Differential clinical expression of multiple symmetric lipomatosis in men and women

Department of Medical and Surgical Sciences, University of Padova, Italy.
International Journal of Obesity (Impact Factor: 5.39). 11/2003; 27(11):1419-22. DOI: 10.1038/sj.ijo.0802427
Source: PubMed

ABSTRACT Multiple symmetric lipomatosis (MSL) is a rare disease characterised by the growth of uncapsulated masses of adipose tissue. MSL is associated with high ethanol intake and complicated by somatic and autonomic neuropathy and the infiltration of adipose tissue at the mediastinal level. To date, the disease is considered as largely more prevalent in men.
To provide a detailed description of the clinical aspects of MSL in women.
A total of 11 women and 58 men with MSL.
Morphological aspect of patient, location of the lipomatous masses, alcohol intake, extension of lipomatous tissue to the mediastinum, association with somatic and autonomic neuropathy, and metabolic profile.
All female patients had the obesity-like appearance of type II MSL and the most frequent locations of lipomatous masses in women were at the proximal arms (90.9%) and legs (54.5%). Very few female patients (27.3%) presented with the submental deposition of lipomatous tissue typical of both type I (97.3%; P<0.001) and type II (66.7%; P<0.05) male subjects. An extension of the lipomatus tissue around the upper airways, associated with compression or dislocation of deeply located mediastinal structures, was observed less frequently in women than in men. The presence of a high ethanol intake, the association with somatic and autonomic neuropathy and the occurrence of a characteristic metabolic pattern (high HDL-cholesterol, low LDL-cholesterol, high uric acid) were similar in men and in women.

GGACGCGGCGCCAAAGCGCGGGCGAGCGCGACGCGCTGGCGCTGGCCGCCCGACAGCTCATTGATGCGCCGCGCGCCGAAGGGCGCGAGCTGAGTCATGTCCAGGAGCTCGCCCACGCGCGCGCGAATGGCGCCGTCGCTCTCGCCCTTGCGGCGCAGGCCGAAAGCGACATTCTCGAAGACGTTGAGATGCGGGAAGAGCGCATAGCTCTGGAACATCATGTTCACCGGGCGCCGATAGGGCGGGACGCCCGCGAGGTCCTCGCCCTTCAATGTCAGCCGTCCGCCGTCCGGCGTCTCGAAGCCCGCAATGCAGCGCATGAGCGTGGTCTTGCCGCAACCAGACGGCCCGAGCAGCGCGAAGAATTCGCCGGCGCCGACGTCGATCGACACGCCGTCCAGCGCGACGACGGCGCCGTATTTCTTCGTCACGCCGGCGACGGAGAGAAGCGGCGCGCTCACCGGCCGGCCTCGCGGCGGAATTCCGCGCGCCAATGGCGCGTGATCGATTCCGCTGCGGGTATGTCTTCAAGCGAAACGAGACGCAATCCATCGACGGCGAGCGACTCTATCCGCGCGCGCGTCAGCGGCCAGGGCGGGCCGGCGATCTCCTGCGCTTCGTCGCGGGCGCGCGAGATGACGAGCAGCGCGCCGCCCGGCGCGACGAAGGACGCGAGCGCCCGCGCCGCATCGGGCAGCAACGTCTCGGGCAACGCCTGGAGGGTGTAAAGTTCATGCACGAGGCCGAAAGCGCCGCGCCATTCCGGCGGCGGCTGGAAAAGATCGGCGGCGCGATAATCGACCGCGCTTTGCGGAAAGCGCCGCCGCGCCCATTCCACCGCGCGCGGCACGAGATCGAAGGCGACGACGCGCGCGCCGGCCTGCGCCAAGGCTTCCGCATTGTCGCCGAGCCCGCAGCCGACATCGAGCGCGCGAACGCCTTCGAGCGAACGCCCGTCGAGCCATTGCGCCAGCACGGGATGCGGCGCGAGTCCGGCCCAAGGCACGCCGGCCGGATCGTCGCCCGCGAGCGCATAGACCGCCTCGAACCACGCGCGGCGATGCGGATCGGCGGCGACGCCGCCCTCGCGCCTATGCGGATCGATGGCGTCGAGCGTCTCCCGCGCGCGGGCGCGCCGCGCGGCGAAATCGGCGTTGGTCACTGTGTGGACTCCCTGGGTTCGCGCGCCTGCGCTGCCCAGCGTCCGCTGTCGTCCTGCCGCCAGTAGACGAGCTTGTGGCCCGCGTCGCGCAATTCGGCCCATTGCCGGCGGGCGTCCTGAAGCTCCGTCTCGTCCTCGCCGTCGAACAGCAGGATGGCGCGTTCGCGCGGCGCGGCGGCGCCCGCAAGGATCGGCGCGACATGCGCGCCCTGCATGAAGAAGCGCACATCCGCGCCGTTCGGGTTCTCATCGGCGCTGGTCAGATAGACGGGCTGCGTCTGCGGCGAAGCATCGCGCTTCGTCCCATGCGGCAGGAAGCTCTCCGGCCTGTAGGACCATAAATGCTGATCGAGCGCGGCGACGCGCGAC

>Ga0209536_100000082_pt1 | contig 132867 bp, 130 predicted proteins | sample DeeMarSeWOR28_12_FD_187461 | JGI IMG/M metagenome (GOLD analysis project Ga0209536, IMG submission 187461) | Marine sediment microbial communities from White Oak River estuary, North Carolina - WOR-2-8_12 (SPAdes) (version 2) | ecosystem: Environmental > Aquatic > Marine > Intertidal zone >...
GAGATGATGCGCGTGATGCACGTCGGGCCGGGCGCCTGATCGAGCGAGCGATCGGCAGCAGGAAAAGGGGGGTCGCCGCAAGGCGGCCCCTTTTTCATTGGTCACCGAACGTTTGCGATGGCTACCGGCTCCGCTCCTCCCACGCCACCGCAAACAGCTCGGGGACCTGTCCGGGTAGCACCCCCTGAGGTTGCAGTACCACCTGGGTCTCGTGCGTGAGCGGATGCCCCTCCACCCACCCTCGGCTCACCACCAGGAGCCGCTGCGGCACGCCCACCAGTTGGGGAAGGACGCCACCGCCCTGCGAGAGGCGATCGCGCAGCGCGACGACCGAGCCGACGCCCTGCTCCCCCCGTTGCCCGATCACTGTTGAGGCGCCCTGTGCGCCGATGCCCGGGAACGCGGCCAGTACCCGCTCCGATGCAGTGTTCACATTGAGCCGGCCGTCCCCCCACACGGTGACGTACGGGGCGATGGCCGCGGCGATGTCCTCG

Female patients with MSL had a sex-specific morphological aspect, characterised by a low occurrence of the typical 'Madelung collar' and a usual obesity-like appearance.

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Available from: Luca Busetto, Aug 20, 2015
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